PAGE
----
Call me interested:
You can read more about it via Polygon.
Out of Melbourne, Australia, developer Mountains has crafted an interactive story about love and life titled Florence. Florence features an exquisite mixture of stylized graphics, music, and creative gameplay mechanics. The end result is what I’d best call a Pixar Short Film experience in video game form.
My most favorite part of Florence were the way emotions were conveyed through gameplay. When Florence first meets her boyfriend, her conversations with him are presented as puzzles. A complete the puzzle to continue the conversation sort of thing. In the beginning of her relationship, the puzzles have more pieces/are more complex. As the relationship matures, there are not as many puzzle pieces to put together as communication has become easier.
I enjoyed my time with Florence. Even though I’d say that the story is slightly predictable, the execution is flawless. Check this out if you get a chance. Florence is short (30 minutes) and sweet.
5/5 – Florence is one of those video game experiences you need not miss.
Platforms: iOS and Android
Reviews on: iOS/iPad
The legacy of the Mii, Nintendo’s player avatar creations, continues with Miitomo. Uniting iOS and Android users, Miitomo is a personable social network experiment. Inhabited by Facebook and Twitter friends, Miitomo encourages and rewards players for:
- Answering questions
- Reading, listening, liking, and responding to your friends replies
Gamification of Social Media: Check
There is also an odd game within the game called Miitomo Drop (drop a player down a board, hope they hit something valuable). As well as options to buy and dress up a player’s Mii. Style points awarded, of course.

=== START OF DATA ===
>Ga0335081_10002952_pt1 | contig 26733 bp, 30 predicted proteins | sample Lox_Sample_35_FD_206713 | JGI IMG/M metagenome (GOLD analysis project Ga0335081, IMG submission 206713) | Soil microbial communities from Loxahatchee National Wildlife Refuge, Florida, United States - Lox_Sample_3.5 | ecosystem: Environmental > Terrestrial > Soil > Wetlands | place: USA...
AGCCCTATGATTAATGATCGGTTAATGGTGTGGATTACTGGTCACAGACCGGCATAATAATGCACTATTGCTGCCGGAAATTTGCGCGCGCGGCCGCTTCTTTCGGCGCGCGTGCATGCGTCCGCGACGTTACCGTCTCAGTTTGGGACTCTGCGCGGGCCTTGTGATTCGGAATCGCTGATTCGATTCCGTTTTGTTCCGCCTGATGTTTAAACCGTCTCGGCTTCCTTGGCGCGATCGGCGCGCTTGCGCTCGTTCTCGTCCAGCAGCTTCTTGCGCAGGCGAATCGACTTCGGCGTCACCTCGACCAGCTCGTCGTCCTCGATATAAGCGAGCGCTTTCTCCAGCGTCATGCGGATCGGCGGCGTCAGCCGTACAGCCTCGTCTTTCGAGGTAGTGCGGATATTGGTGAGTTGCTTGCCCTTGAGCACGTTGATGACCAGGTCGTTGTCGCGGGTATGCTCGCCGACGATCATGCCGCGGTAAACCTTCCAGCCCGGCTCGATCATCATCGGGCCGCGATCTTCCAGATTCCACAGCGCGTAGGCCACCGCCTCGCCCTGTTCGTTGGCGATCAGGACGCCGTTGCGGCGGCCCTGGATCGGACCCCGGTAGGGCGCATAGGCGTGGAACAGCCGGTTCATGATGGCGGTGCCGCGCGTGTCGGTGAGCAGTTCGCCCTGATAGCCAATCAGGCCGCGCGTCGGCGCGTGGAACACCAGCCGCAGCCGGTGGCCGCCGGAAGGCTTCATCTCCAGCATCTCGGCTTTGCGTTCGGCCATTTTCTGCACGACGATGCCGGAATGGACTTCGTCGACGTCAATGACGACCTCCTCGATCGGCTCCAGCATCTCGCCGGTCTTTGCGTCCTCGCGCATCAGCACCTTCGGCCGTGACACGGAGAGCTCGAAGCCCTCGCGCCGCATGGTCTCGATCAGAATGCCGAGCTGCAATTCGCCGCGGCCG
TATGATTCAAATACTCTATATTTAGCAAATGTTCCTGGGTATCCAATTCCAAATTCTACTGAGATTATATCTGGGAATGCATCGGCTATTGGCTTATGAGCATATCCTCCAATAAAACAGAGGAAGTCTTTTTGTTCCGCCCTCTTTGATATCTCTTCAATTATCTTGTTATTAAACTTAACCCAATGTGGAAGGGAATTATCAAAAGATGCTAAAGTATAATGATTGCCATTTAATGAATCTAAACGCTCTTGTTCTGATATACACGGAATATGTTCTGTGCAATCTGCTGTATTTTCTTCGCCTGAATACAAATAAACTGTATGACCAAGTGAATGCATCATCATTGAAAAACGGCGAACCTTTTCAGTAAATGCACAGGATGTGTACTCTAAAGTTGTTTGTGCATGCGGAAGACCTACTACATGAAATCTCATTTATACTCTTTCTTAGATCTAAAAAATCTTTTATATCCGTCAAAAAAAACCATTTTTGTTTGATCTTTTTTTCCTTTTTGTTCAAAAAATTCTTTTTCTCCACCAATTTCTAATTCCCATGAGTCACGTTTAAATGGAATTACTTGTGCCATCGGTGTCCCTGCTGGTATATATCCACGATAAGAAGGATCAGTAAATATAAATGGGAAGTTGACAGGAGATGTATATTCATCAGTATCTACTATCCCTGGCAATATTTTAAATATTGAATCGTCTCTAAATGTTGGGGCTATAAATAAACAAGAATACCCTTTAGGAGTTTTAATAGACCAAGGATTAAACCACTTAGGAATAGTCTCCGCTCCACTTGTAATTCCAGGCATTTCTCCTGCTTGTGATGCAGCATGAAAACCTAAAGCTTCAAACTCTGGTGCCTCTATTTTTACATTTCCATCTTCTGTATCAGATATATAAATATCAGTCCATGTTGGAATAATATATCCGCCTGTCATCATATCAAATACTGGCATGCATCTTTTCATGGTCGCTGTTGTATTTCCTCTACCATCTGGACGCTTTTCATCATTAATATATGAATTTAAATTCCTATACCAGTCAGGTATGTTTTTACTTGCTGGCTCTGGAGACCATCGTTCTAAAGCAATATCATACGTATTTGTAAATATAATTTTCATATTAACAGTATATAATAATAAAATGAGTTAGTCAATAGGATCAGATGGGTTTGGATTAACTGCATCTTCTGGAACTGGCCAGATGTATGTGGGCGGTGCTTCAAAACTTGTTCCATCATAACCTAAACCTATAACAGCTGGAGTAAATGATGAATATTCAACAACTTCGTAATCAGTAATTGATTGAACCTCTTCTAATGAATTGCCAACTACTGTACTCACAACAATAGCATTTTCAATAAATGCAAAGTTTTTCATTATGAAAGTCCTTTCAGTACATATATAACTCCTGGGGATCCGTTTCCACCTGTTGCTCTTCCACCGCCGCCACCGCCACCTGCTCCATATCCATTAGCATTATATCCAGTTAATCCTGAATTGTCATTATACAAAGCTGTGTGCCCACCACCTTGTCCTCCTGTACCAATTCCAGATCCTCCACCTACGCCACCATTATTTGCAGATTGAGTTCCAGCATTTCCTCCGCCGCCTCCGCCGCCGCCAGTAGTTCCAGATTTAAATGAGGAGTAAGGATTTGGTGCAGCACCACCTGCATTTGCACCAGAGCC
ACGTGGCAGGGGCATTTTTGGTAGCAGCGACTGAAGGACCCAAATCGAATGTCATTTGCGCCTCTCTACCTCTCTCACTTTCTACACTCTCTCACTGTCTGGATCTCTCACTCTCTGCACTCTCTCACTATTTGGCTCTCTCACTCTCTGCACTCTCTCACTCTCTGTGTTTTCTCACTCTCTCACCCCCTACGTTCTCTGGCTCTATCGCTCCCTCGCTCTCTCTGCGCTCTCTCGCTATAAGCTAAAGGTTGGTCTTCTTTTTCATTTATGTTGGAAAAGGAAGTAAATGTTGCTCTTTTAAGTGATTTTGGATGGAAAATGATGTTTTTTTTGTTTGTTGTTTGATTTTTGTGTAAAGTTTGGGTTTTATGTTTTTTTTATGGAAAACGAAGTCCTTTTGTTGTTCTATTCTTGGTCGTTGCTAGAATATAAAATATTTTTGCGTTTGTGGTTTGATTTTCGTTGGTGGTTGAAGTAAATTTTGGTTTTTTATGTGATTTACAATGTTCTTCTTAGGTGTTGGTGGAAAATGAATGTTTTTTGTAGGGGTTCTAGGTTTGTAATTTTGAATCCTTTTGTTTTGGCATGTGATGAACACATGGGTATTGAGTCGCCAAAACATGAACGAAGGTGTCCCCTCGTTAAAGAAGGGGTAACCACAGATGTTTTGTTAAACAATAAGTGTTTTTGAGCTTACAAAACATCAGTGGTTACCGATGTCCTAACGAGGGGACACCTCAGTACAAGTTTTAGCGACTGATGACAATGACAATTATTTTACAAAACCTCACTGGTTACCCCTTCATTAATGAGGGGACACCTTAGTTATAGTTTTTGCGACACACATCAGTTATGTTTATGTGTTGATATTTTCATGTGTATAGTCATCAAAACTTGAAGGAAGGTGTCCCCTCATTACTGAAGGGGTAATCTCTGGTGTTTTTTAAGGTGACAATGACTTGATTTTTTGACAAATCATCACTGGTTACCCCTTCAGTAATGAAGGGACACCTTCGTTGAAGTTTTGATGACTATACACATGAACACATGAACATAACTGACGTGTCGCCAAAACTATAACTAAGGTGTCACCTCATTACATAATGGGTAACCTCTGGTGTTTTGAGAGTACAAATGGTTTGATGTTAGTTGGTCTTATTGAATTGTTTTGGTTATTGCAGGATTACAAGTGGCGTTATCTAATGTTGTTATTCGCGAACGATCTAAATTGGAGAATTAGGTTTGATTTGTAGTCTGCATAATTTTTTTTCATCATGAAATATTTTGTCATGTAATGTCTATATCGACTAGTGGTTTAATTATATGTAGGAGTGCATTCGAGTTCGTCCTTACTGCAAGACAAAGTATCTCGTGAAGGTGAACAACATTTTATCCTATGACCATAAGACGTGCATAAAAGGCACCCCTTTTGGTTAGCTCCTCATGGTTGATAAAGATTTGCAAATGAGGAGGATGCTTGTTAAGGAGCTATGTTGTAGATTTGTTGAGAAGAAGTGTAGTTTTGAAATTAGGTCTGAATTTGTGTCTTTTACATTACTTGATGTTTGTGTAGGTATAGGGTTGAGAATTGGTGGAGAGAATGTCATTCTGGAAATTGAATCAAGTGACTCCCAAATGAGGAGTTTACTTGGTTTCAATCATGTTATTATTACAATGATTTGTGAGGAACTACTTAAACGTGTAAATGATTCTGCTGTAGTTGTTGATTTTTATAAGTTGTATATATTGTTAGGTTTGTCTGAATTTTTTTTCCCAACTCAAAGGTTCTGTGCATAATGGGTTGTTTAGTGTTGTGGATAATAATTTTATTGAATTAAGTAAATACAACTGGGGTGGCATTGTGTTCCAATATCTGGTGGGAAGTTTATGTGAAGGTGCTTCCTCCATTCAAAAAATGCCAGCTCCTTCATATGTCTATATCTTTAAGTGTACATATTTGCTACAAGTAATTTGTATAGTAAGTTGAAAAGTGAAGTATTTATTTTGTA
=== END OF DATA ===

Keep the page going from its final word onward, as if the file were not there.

Beyond the spongy exterior, the heart-filled frosting of Miitomo tastes hollow. There just isn’t much to do in this app. Yes, Nintendo has done a great job building an oddball social network. I keep wondering though where the gameplay hook is.
As a longtime Animal Crossing fan, the ability to decorate your Mii’s space would be most welcome. Minigames in the vein of the 3DS Mii minigames (Find Mii, Puzzle Swap, etc.) would elevate Miitomo to another level. Nintendo excels when they take a simple concept and refine the player experience.
Miitomo makes great first impression. The missing gameplay hook, the reason to stay and enjoy this weird world, must be found. Mario is indeed missing.
Two Dots strings the player along in free to play fashion. Connect the dots, combo color pairings, advance to the next level. Clean aesthetics and simple controls act as delightful seat warmers.
Somewhere in the mid-20’s, level advancement slows down. Power ups needed for progression. The puzzle game’s presentation revealed as a mask for something far darker. They want your money.
There is a cycle I know well,
Free to play games formula from hell,
First they hook you with easy levels,
And gifts to help advance,
Then they increase the difficulty,
And watch you squirm and dance.
I’m not sure at what point I’ll quit falling for the free to play model. Two Dots reminded me of moments of Candy Crush weakness. I admit, I have spent real money for an extra attempt at a puzzle. Shame. Video game shame.
Two Dots has great presentation built on the free to play model. How fair that model is, in regards to this specific game, remains unseen. I may play a level or two more, but I find that hard having glimpsed at the monster behind the mask.
Title: Two Dots
Developer: Playdots Inc.
Platforms: Android, iOS
Reviews on: Android
The flicker of flame, wet finger tips pressed against cold rock walls. Stories take shape, history recorded in hand presses and finger strokes. Archaeological parietal art, or cave paintings, offer a glimpse into the past.
The Mammoth: A Cave Painting, tells a 5 million year story in 5 minutes. A story about a mamma mammoth, her babies, and the wide world around. Joyful-filled trumpeting. Heartbreaking charging.
Developer inbetweengames have handcrafted a stunning play framed in torchlight.
Take a moment. Download the game. Enjoy the brevity of the experience.